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Both-And: “Solar in the Southeast” fourth annual report: Part 4

image credit: Southern Alliance for Clean Energy (SACE)
Bryan Jacob's picture
Solar Program Director, Southern Alliance for Clean Energy

Bryan Jacob is a Ramblin’ Wreck from Georgia Tech and serves as Solar Program Director for the Southern Alliance for Clean Energy (SACE). This role ranges from conducting research on solar power...

  • Member since 2020
  • 2 items added with 576 views
  • Jul 16, 2021

Originally posted July 14 on 

Both-And: “Solar in the Southeast” fourth annual report: Part 4 

Bryan Jacob | July 14, 2021 | SolarUtilities


I’m as competitive as the next guy. (The Tokyo Olympics starts next week and some of you know about my Olympic pedigree.) But I want to devote today’s blog toward the fallacy that distributed solar and utility-scale solar are in competition with one another.

In our webinar that accompanied the launch of SACE’s fourth annual “Solar in the Southeast” report, some participants raised questions about the costs of rooftop solar versus utility-scale solar and the benefits of one versus the other. Brenden Rivers from the WJCT, which covers Jacksonville, Florida, captured how I summed up my response:

According to Jacob, both utility-scale and distributed solar are necessary if utilities want to reach 100% clean energy. “It’s not an either or proposition, it’s really a both and,” he said.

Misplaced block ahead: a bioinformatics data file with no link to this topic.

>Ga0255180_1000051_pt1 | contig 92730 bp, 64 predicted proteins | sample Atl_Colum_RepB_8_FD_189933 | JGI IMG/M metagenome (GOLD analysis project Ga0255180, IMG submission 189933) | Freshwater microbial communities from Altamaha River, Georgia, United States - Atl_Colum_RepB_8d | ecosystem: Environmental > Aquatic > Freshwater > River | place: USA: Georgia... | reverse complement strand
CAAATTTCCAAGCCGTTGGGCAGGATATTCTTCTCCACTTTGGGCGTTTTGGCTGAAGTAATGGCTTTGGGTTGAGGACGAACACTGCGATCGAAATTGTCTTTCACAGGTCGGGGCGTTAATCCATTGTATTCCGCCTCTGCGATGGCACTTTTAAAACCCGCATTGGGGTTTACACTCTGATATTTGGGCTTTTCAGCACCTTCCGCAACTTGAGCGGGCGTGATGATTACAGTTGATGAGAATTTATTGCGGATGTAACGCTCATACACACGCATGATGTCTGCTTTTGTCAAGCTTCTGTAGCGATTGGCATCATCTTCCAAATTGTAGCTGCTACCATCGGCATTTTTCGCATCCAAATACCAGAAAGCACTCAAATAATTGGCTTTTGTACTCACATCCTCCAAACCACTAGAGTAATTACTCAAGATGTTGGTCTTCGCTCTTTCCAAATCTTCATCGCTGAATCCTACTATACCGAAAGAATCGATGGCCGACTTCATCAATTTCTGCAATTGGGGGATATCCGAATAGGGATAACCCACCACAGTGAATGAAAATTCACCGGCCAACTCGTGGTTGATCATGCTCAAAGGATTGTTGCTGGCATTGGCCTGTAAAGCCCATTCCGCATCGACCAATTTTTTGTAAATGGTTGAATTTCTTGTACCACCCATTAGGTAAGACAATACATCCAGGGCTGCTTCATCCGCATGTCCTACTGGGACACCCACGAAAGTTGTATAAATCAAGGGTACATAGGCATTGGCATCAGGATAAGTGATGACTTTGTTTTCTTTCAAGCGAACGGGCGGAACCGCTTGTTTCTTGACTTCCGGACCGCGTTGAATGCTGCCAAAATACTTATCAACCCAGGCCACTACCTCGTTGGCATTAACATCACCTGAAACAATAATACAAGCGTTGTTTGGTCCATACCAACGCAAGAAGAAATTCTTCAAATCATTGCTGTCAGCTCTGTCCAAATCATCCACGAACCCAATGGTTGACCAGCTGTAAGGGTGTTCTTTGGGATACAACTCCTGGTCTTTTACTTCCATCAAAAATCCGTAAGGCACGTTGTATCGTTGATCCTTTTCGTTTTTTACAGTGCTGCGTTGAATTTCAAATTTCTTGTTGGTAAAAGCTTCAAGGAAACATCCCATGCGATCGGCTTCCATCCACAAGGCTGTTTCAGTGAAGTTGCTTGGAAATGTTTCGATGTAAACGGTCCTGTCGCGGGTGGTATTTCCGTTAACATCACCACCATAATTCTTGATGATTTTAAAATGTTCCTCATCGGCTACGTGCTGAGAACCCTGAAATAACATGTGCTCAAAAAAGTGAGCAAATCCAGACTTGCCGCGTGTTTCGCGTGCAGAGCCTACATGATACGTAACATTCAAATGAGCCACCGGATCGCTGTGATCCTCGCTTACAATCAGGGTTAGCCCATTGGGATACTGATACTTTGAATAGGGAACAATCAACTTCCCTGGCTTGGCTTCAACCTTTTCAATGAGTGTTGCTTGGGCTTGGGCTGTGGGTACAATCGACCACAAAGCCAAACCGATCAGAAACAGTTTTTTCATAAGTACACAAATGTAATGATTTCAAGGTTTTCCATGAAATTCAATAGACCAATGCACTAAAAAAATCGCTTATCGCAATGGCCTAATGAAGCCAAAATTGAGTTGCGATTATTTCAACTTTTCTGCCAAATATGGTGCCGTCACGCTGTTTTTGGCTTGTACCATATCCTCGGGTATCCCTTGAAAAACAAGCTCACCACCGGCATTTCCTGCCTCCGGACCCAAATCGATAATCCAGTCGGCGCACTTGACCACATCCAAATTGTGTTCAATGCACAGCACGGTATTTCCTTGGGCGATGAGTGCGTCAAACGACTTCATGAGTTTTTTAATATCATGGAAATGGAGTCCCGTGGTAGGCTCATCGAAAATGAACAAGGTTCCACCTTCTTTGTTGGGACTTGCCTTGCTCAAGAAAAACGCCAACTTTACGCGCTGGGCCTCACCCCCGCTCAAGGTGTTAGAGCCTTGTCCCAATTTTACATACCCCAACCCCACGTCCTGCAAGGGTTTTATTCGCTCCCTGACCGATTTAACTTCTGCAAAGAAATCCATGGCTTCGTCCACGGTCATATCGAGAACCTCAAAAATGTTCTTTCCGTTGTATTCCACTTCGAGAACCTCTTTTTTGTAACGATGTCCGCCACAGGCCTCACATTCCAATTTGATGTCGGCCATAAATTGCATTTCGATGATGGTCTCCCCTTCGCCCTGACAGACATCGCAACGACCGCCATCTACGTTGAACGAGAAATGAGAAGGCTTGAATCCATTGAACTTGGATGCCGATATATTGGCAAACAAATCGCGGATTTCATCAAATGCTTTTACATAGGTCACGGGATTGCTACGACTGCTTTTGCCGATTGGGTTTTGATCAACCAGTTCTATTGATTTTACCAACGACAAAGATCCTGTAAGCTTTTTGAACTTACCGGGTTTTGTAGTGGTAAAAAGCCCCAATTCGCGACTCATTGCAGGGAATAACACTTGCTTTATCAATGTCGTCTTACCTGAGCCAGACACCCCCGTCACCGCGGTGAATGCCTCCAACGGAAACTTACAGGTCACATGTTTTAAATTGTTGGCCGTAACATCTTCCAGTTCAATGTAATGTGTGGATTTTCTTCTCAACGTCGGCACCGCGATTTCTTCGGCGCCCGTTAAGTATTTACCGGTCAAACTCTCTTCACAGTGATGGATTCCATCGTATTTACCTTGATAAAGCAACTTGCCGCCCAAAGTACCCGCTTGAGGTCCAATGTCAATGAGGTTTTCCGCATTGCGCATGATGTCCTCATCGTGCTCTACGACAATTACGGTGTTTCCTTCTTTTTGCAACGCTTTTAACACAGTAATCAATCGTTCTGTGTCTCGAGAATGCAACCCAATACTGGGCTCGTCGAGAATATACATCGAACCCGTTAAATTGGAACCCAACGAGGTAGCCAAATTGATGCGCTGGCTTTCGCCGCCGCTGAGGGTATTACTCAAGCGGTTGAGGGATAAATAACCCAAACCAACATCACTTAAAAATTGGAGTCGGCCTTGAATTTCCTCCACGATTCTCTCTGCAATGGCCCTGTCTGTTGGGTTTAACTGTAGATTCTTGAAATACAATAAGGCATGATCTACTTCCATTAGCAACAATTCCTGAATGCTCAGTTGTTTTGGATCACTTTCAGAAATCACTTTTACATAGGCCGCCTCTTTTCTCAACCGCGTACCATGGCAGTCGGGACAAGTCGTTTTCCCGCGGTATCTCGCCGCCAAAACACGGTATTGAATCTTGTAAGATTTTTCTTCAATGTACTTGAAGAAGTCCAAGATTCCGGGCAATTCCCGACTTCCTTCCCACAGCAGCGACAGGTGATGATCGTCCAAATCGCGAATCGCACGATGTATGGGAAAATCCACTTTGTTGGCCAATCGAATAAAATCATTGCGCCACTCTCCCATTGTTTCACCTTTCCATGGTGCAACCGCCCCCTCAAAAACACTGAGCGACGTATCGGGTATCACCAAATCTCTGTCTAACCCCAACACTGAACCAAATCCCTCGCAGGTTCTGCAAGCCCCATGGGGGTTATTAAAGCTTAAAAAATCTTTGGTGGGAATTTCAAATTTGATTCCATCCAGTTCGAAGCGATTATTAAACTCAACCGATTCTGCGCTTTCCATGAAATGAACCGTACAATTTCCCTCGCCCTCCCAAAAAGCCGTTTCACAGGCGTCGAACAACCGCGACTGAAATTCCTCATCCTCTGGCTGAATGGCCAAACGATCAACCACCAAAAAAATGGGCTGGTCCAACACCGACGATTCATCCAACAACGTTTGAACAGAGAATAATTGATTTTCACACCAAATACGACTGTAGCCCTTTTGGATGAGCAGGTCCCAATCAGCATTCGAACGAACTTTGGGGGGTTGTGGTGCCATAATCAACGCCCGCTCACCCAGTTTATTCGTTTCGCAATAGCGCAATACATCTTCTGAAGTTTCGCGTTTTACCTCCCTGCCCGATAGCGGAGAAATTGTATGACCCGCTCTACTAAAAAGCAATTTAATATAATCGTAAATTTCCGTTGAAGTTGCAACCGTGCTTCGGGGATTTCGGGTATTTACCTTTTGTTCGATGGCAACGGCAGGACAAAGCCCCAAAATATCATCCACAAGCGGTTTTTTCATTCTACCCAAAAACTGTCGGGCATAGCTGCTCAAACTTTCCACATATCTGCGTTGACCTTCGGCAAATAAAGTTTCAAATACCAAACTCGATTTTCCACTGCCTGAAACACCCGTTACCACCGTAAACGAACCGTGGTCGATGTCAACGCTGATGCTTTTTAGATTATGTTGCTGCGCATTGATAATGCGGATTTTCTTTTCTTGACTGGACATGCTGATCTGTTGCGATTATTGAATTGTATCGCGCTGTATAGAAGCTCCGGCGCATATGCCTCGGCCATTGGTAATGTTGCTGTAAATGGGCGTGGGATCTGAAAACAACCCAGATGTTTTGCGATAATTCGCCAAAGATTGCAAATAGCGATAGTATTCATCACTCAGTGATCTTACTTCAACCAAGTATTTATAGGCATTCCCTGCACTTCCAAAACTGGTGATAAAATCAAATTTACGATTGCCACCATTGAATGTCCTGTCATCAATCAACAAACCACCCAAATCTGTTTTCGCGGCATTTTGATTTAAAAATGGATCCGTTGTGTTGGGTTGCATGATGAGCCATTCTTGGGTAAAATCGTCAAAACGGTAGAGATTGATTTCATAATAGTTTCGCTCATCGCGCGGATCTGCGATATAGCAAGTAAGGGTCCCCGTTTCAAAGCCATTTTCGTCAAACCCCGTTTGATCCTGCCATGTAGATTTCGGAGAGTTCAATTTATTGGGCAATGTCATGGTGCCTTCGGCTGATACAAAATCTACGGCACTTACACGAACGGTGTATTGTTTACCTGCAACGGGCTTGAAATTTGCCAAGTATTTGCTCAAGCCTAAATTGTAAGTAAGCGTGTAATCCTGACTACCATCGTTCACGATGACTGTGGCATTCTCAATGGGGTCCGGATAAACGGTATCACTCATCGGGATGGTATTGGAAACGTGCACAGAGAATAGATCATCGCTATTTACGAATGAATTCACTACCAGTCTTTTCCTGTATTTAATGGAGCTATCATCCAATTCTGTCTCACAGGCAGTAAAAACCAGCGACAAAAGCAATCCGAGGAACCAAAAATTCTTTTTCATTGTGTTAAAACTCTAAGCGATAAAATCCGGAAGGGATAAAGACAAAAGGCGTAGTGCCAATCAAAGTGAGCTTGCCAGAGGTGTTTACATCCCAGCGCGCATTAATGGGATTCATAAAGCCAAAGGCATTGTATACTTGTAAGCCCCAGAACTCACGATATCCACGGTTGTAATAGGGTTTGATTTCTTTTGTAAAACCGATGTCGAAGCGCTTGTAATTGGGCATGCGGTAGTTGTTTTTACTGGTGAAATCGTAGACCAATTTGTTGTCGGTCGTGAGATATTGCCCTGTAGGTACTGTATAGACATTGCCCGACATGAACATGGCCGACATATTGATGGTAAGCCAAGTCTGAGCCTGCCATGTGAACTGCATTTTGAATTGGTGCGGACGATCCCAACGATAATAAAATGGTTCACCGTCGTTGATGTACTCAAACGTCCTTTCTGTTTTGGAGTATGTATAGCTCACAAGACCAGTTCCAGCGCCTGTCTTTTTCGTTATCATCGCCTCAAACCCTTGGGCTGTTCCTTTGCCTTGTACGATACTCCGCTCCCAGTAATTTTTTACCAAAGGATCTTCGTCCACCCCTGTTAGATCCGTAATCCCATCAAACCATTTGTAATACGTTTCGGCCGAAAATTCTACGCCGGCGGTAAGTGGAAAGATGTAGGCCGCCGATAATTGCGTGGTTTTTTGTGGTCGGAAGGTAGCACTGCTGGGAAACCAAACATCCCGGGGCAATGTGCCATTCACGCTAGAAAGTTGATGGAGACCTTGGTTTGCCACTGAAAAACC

In a blog post from 2018 about the very first annual “Solar in the Southeast report,” I wrote: “Our vision at SACE is for all market segments of solar to succeed: utility-scale along with (not to the exclusion of) residential rooftop, community-scale and commercial/industrial.  We advocate for policies and programs that offer a fair opportunity for solar to succeed at all scales, and we oppose abusive utility practices that restrict these opportunities.”


The New York Times published a presumably well-intended article on Sunday, July 11, “More Power Lines or Rooftop Solar Panels: The Fight Over Energy’s Future”(subscription required), which was met with a prompt critique on social media and a dissenting opinion yesterday, July 13, by Canary Media: “The rooftop solar vs. transmission showdown that wasn’t.”

Mark Dyson of Rocky Mountain Institute summed it up well on Twitter:

I now believe that the @nytimes article on transmission-vs.-distributed solar was just a ploy to prompt energy experts to realize we all agree that it’s “both/and” not “either/or,” set aside our differences, and get on with reducing CO2. Well played… well played.


SACE is calling on Congress to pass a Clean Electricity Standard (CES) – 100% by 2035 as envisioned by President Biden in the framework of the American Jobs Plan. We’re not alone in this clarion call – others are part of this chorus – just last week, 75 businesses called for a CES. And there’s widespread voter support for such legislation. David Roberts (@drvolts) covered clean electrification in a recent installment of “On climate policy, there’s one main thing and then there’s everything else”; and A Matter of Degrees, hosted by Dr. Leah Stokes and Dr. Katharine Wilkinson, devoted an episode to this just this week: “Let’s Go Get Us A Clean Electricity Standard.”

Companion research from SACE examined pathways and portfolios that could enable the four largest utility systems in the Southeast to achieve 100% clean electricity by 2035 (even 2030 in the case of TVA). Fulfilling a CES will require a combination of clean electricity resources. SACE’s “Achieving 100% Clean Electricity in the Southeast: Enacting a Federal Clean Electricity Standard” report and associated appendicesillustrate that we need far more solar in the portfolios than any of our region’s largest utilities are currently planning.

A snapshot of the resources in SACE’s DER-focused pathway to 100% clean electricity, for each operating utility examined in “Achieving 100% Clean Electricity in the Southeast.”